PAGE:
Bucking the trend of recent years where the proliferation of service providers has defined the competitive landscape, in 2009, only the strong will survive. Providers that have recurring revenue from outsourcing relationships will have the staying power and competitive edge. As a consequence of heightened competition, merger and acquisition activity will accelerate; targets will be other service providers of all sizes, captive centres of organisations, and tier-two and tier-three offshore providers struggling to achieve revenue growth.

Cash-rich providers will be well positioned to make strategic acquisitions for technical, vertical or geographic competencies, leading to the potential for Indian-based companies to take their place among the top-five global service providers.

Indeed, the current environment will establish cost as the necessary competitive condition, regardless of other service characteristics such as breadth, scale or differentiation. The combination of the restrictive economic scenario and the growing maturity of business process service providers will accelerate the adoption of outsourcing services on a worldwide basis.

As a result, 2009 looks like a good year for outsourcing providers in many developing economies. ‘Chindia' may well be work in progress, but early signs indicate continued positive movements; both China and India are growing individually at the same time that they are growing relationships between the countries. Similarly, 2009 will be the year that the Latin American countries join the offshore services race in earnest. Mexico will continue to be an attractive near-shore services destination for US organisations although the Mexican economy, being strongly tied to that of the US, will undoubtedly suffer more than other Latin American countries. Conversely, the strong Brazilian internal economy and its broad portfolio of international trade partners will lessen the impact of the economic downturn, making it one of the least affected countries. Near-shore outsourcing from Eastern Europe will continue to grow and increased investment is expected in areas such as North Africa.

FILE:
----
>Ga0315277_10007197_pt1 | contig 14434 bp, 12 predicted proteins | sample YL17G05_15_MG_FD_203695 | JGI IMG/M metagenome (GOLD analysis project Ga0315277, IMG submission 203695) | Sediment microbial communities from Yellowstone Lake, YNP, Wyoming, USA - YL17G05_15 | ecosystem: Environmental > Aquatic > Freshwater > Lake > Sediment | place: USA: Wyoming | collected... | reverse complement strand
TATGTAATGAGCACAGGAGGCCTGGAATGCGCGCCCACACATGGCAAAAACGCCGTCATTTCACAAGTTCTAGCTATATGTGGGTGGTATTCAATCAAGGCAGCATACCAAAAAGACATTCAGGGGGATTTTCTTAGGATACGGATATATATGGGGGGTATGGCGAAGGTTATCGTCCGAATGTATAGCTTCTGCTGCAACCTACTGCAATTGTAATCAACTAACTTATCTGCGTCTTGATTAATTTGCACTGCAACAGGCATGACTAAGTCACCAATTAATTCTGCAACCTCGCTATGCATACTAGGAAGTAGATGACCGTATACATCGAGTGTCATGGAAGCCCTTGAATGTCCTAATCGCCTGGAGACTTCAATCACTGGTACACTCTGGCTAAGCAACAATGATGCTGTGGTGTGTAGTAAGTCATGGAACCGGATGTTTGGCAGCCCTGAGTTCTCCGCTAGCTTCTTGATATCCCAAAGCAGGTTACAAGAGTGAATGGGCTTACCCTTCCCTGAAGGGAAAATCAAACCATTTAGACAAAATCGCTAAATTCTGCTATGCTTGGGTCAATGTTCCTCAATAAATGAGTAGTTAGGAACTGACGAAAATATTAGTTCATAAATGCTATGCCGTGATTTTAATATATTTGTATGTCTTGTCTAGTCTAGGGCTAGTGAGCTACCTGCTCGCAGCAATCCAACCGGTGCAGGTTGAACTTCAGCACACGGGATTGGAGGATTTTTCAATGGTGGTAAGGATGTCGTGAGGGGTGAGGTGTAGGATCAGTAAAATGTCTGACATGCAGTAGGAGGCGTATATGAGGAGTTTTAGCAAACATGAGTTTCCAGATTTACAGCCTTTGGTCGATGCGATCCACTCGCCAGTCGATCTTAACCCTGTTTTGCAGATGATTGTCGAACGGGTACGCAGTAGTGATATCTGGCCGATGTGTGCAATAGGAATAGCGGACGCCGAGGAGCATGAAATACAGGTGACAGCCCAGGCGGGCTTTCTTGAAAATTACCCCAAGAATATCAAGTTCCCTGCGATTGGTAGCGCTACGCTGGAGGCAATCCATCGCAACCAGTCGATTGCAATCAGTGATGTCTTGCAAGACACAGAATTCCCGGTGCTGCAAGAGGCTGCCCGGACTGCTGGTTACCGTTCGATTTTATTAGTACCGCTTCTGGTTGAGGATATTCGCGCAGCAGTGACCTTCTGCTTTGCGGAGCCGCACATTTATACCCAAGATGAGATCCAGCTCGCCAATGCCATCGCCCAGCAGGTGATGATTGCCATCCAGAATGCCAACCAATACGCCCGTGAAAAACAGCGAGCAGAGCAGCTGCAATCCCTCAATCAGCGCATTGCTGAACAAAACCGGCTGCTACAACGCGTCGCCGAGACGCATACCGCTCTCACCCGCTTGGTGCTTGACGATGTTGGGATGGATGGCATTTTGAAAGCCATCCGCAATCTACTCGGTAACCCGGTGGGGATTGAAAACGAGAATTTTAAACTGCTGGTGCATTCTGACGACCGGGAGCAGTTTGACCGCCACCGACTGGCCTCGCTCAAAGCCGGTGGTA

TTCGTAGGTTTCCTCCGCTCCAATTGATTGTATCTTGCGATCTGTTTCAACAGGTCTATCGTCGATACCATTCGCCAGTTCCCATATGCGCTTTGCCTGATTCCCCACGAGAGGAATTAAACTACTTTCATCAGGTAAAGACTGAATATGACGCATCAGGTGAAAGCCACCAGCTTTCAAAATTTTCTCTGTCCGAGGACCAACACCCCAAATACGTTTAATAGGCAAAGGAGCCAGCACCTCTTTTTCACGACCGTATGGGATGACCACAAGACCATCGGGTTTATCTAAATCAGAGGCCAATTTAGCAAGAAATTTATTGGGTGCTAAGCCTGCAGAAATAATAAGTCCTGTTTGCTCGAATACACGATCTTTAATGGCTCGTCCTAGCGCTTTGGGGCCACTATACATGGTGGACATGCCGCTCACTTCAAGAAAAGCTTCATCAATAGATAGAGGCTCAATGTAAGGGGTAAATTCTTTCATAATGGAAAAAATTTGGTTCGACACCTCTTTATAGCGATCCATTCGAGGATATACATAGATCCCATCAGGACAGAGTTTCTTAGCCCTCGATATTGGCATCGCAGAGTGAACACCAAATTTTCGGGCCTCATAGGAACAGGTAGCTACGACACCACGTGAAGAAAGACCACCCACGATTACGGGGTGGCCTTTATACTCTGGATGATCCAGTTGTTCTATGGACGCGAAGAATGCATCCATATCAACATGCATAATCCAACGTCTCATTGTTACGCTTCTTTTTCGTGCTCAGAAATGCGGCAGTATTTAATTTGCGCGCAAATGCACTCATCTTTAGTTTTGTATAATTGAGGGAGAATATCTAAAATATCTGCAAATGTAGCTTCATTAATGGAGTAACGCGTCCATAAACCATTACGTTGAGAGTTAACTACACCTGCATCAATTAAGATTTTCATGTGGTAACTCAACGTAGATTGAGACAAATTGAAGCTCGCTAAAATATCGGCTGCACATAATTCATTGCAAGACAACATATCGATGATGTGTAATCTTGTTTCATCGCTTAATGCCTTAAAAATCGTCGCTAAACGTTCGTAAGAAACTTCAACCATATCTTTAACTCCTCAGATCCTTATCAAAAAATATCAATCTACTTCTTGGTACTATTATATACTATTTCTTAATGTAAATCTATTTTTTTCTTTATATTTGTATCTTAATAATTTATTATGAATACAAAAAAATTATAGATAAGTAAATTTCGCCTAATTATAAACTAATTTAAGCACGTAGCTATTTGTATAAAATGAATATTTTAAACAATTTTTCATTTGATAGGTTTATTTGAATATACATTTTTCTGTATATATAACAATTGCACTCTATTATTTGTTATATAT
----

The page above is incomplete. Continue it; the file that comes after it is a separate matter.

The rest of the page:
Flexible friends

Wherever you are in the world, the demand for strategic business value from outsourcing will percolate upward as the economic downturn continues. Flexibility is the operative word for outsourcing strategies and contracts because, ultimately, outsourcing can never be separated from business goals. To drive the desired results, outsourcing must constantly evolve. Firms with successful outsourcing relationships will understand where they are in the business cycle and make adjustments. In economic downturns, cost will be paramount, but when growth returns, organisations and their service providers must be -prepared to adjust their sourcing goals.

Outsourcing prices to shrink by up to 20 per cent, says Gartner

Prices of IT services in outsourcing are anticipated to shrink by between five and 20 per cent during 2009 and 2010, according to Gartner.

Gartner said that this fall in prices will occur due to increasing competition in the market between traditional and new providers as more providers compete aggressively to keep revenue growth on target, while ensuring margins.

Furthermore, cost-focused buying behaviours in the current economic phase will be a key factor behind the reductions for IT infrastructure outsourcing services from 2009 to 2010, with a great variability based on every deal.

To reach the agreement on the potential price impact, Gartner analysts started from measures (price points, benchmarks) of the price reductions associated with the last recessionary period (2001 to 2003) and added current trends and current price/cost measures. Then, a panel of analysts agreed on the reported price trends for 2009 and 2010 in North America and Europe. The Gartner analysts calculated the percentages based on the economic pressure or recession, and other applicable trends, including industrialisation of services, clients' SLA/T&C renegotiations and offshore service dynamics.

Potential Average Outsourcing Price Reductions in 2009/2010 (Source: Gartner)

  • Outsourced services Average price cuts
  • Datacentre services 5% to 15%
  • Desktop/help desk 5% to 10%
  • Network services 10% to 15%
  • Application hosting 10% to 20%